Book review: Rush Home Road (Lori Lansens)

Available at all good bookstores, courtesy of Penguin Books South Africa.

If you love Wally Lamb, Lionel Shriver and Kathryn Stockett, and wish they’d just write faster, dammit, your heart will sing when you read your first Lori Lansens. She’s authored three books to date, every one of which I have passionately loved, and the latest, Rush Home Road, is an utter triumph.

(Note: This book is actually the author’s first, but released only now, in 2010.)

Rush Home Road is about Addy (Adelaide Shadd), a coloured woman living in a pristine square of Ontario trailer park, circa 1978. A neighbour, Collette, abandons her troubled five-year-old daughter Sharla one afternoon, to run off with the latest in a line of shady boyfriends, and Addy takes her in – beginning a beautiful, loving relationship that irrevocably transforms them both.

Throughout the novel, Addy recalls the tragic, turbulent and touching details of her 70 years: her childhood in Rusholme, a town settled by fugitive slaves in the mid 1800s; L’il Leam, her baby brother; Chick, her lost daughter; heart-rending sadnesses; blissful moments; successes; hungers and feasts.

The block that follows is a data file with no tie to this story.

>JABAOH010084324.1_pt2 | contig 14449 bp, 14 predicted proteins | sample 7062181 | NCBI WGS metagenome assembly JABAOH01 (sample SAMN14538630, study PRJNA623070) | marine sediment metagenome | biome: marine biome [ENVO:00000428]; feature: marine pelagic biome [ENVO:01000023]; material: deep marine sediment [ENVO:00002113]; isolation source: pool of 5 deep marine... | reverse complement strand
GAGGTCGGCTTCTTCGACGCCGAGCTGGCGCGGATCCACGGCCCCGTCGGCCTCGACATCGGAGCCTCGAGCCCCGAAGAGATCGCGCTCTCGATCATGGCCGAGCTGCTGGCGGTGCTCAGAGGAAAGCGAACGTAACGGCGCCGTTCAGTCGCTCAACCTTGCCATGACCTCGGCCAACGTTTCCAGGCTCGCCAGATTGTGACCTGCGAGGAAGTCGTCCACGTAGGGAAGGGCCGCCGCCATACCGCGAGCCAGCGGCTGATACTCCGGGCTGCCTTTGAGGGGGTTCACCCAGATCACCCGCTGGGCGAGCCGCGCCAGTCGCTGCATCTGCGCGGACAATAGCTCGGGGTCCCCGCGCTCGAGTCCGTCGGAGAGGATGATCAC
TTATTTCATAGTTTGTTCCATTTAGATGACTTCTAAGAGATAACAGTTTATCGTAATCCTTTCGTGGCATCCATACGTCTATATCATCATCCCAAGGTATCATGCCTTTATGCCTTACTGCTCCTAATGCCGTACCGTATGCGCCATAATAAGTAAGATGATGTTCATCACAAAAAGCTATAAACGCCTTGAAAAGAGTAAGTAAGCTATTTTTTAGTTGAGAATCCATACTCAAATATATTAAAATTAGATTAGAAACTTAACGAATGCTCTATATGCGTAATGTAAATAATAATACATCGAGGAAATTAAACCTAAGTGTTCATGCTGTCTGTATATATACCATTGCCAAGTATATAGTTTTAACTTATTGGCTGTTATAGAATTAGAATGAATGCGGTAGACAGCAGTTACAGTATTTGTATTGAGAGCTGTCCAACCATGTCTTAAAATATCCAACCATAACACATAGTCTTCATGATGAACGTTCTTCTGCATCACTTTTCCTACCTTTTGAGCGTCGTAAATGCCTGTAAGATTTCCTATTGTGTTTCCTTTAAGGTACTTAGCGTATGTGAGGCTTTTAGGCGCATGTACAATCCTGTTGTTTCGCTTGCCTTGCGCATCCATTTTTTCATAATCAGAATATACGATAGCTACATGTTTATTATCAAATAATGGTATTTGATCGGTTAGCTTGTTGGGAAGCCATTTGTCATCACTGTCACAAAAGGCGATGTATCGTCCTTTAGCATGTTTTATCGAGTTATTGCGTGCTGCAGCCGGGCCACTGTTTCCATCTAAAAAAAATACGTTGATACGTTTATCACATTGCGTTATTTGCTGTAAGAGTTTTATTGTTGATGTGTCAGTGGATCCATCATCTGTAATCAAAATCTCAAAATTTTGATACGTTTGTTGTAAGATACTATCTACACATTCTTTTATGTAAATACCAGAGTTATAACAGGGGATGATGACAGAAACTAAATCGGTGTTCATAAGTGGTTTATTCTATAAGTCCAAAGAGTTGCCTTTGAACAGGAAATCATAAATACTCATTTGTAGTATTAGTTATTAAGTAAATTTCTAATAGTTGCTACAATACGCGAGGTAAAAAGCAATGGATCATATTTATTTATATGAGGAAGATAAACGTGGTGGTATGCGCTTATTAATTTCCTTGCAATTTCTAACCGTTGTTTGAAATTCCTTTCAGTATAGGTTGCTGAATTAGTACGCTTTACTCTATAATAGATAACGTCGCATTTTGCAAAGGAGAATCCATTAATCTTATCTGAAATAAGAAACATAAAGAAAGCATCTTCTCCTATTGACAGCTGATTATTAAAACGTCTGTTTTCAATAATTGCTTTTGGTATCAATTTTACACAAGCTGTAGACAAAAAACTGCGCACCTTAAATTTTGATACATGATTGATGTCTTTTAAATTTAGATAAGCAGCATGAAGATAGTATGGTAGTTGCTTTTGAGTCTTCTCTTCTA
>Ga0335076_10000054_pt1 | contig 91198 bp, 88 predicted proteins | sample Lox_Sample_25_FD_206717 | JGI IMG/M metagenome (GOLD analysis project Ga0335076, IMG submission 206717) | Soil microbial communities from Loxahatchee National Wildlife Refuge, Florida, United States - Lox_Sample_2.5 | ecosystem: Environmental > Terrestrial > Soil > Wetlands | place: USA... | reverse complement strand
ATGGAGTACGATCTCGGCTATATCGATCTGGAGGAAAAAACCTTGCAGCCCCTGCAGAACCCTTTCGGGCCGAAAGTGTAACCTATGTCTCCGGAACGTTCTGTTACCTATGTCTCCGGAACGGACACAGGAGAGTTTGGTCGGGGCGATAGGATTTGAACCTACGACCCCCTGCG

She daydreams about past lovers, old friends and kind strangers. She dips in and out of her history, both consciously and unconsciously – and against the backdrop of historical events like the Underground Railroad, the Pullman porter movement and Prohibition – the tapestry of Addy’s life unfolds.

This writer has been likened to John Steinbeck but for me, her style is much more contemporary than that. She’s what Pat Conroy would be if he got to the point; what Jeffery Eugenides would be if he kept it slightly simpler. She’s as good as both, but cleaner. More concise. If possible, more disciplined.

In short, Lansens is a superlative writer, and her trio of books – The Girls, The Wife’s Tale and now Rush Home Road – succeeds masterfully in showcasing how unusual story ideas, exquisite character development, fabulous plotting and great structure can manifest in three completely different ways. Unlike so many writers who find their way, see that it works and then stick rigidly to it, there’s no formula here – Lansens just gets it right every time.